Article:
FOR most of us it is not unusual to still keep up the old tradition of leaving
FOR most of us it is not unusual to still keep up the old tradition of leaving a spare set of keys hidden in the garden in what is considered a good hiding place.
In fact more than 20 per cent of Britons admitted to doing so.
A survey conducted by Keytek Locksmiths found that 20 per cent of Britons, despite years of being advised by the police and government against it, will still leave their keys in a somewhat easily discovered hiding place such as underneath a plant pot or front door mat.
At the risk of invalidating their home insurance by leaving the security of their home vulnerable, two per cent of UK residents said they kept a spare set of keys under a plant pot, six per cent under a mat, seven per cent elsewhere in the garden and six per cent in the garage or shed.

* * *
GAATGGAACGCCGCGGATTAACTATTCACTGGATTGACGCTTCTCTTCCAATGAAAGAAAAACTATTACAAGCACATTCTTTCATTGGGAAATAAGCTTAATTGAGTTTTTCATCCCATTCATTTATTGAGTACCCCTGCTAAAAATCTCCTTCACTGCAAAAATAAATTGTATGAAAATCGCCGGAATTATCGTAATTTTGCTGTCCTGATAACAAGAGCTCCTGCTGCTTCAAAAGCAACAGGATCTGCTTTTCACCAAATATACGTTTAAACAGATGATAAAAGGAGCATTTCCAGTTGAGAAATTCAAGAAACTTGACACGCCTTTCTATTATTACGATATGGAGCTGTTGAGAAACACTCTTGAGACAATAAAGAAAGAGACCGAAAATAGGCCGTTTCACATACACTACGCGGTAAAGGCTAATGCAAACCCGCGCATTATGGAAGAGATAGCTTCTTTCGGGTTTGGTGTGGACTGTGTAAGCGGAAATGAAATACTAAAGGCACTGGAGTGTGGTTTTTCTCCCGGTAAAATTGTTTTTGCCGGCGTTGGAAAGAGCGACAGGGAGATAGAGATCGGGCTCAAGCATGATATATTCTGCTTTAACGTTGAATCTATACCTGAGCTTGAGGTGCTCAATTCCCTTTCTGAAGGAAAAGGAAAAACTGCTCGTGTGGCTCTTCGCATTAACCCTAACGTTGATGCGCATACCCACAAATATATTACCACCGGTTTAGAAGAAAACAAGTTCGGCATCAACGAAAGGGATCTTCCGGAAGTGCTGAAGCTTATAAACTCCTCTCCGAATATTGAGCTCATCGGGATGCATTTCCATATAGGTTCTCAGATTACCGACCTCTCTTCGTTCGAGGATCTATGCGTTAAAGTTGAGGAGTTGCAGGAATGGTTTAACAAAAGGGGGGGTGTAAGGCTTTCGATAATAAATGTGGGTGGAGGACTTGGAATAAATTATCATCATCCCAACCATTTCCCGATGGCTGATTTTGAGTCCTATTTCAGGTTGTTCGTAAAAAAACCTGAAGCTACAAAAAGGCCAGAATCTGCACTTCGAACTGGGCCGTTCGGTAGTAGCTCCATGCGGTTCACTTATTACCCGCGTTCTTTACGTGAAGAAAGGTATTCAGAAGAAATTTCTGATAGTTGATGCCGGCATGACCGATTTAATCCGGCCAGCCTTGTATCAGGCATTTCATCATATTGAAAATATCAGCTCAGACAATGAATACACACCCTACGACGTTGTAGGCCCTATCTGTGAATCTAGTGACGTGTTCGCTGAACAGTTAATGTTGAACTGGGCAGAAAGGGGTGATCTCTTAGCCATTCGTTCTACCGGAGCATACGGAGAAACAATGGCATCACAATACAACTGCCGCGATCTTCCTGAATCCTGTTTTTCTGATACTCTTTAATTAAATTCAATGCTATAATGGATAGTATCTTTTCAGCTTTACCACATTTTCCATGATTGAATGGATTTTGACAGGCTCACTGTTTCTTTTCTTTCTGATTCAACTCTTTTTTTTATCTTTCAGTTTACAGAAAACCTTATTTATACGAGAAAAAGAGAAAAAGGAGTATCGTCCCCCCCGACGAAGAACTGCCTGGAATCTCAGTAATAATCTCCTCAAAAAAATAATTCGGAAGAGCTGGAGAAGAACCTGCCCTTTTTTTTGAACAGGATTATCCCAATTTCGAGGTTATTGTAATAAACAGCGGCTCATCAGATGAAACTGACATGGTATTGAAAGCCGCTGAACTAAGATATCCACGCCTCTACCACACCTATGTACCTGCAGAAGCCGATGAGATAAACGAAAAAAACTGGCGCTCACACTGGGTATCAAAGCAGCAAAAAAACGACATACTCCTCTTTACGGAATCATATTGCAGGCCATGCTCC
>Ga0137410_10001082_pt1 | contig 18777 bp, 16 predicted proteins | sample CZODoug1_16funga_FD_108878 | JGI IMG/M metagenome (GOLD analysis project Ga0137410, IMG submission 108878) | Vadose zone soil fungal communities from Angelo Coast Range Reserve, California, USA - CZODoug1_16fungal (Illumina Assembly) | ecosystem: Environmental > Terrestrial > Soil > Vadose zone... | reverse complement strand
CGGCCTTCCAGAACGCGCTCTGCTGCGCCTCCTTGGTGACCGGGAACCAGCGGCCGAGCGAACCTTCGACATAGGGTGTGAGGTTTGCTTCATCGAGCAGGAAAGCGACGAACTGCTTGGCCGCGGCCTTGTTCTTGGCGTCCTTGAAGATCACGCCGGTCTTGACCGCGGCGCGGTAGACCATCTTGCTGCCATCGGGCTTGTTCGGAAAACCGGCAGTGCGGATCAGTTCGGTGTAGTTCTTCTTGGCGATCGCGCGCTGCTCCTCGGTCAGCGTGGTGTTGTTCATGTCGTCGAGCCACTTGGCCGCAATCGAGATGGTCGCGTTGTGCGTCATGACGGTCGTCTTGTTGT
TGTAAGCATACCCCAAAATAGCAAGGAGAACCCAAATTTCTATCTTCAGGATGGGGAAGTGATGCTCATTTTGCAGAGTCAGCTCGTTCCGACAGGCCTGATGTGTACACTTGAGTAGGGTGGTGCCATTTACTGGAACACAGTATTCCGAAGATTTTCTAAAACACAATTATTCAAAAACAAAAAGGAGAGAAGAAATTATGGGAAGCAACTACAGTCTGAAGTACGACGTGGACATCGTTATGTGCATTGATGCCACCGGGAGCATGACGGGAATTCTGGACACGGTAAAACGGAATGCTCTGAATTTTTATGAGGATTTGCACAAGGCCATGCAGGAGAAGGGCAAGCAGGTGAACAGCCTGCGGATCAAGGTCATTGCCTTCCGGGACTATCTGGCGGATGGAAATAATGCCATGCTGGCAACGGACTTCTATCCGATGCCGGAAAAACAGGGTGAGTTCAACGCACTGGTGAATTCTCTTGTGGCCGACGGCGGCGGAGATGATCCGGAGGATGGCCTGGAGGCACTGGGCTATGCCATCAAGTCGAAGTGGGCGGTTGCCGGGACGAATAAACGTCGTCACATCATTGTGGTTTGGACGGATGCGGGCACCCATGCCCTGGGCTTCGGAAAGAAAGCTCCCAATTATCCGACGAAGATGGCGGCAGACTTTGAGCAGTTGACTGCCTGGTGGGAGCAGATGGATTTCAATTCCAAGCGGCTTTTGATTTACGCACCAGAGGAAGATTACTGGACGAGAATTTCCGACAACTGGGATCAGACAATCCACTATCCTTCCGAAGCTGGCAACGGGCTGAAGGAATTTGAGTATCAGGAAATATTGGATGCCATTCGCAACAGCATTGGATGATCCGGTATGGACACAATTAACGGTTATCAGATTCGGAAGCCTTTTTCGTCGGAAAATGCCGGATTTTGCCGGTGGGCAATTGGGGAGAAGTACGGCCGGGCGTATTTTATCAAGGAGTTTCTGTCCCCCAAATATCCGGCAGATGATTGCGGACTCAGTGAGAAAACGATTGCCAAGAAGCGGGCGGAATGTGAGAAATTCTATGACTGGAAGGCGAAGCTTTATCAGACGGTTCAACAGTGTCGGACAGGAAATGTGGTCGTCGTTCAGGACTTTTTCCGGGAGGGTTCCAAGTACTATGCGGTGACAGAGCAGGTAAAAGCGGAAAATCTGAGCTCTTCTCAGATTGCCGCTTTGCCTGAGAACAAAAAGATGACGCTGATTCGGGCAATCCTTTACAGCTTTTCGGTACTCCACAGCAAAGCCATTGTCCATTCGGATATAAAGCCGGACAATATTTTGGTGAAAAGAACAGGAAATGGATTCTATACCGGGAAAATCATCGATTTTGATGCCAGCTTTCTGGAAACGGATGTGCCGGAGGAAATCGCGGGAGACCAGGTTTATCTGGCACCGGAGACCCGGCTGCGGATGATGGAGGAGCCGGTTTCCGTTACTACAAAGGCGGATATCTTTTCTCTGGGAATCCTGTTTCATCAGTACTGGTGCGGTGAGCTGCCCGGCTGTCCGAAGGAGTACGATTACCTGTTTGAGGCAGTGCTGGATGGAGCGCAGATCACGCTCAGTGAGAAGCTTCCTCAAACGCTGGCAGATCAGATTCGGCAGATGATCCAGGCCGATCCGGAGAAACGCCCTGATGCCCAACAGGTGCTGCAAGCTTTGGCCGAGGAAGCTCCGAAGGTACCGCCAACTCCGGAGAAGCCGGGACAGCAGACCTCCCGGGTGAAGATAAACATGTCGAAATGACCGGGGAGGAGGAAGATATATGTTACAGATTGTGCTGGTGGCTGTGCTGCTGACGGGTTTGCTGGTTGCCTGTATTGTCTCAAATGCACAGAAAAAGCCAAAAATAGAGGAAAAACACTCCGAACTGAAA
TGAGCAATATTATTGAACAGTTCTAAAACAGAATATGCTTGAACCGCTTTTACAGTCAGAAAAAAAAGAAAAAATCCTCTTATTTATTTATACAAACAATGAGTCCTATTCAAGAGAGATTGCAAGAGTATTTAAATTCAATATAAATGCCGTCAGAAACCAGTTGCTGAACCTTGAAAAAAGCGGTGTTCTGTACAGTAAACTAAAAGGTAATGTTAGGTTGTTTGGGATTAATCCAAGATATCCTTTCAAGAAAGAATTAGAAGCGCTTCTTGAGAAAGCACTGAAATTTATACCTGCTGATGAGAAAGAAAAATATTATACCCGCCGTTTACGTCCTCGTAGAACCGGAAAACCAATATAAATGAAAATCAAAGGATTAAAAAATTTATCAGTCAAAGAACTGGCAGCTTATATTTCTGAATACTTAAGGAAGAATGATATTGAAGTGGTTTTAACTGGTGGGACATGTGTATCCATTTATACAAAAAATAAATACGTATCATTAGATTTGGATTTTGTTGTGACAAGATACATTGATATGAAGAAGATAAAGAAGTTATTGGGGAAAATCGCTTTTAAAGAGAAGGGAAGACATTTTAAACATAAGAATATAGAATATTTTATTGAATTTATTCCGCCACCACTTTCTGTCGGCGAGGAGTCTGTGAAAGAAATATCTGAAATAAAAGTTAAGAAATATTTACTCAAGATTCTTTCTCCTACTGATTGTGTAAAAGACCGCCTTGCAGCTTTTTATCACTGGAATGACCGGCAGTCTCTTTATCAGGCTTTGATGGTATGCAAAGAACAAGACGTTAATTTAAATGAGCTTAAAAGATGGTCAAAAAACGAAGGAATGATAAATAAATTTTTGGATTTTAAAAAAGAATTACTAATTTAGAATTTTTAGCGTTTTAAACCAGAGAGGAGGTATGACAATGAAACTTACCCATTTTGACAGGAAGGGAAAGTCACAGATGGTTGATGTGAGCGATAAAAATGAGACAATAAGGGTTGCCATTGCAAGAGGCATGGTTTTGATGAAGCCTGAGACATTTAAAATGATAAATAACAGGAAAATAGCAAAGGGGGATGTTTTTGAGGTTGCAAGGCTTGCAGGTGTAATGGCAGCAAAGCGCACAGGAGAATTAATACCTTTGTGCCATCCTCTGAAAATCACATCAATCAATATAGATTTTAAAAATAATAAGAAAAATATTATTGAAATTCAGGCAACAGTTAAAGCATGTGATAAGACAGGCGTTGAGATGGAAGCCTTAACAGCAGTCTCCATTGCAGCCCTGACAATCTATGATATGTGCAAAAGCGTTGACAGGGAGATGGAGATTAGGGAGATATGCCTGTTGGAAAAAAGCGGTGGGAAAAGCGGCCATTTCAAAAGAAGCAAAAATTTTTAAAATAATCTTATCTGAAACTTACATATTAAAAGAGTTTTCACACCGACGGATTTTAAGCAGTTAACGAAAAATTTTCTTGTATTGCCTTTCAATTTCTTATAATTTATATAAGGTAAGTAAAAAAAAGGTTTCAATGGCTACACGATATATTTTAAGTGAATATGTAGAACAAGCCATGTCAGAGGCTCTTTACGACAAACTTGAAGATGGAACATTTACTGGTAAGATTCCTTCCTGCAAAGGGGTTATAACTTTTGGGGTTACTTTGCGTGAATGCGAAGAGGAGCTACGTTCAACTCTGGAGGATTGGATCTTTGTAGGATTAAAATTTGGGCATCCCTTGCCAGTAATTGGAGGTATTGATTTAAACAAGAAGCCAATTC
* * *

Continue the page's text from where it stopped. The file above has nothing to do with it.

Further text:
The survey also revealed that 44 per cent of people keep their spare set of keys with a neighbour — something friendly Henley residents are known for.
Perhaps this statistic gives an interesting outlook on recent debates on whether or not modern Britons are familiar with their neighbours.
Perhaps we aren’t all as isolated as we appear to be — especially in a close-knit community like Henley.
Someone who knows all about the value of spare keys is local estate agent Gary Duckmanton-Hibbs from Simmons & Sons. When he’s not out helping to sell houses, Gary spends his time getting creative.
He said: “I went to art college when I was younger and like to work with all sorts materials — such as spare keys, anything recyclable — to make sculptures and more. It’s a passion as much as anything.”
Gary has spent more than 20 hours creating a 1,000-key artwork, which hangs in his home.
Now he is hoping to produce another piece using 4,000 unwanted keys and is appealing for locals to help him.
“If you have any unwanted keys to former houses, long lost desks and briefcases, please do drop them in to me at Simmons & Sons on Bell Street. I have so far been given 1,000-ish keys by the kind folks of Henley, but I need more!”
If you have any spare keys, you can email Gary at firstname.lastname@example.org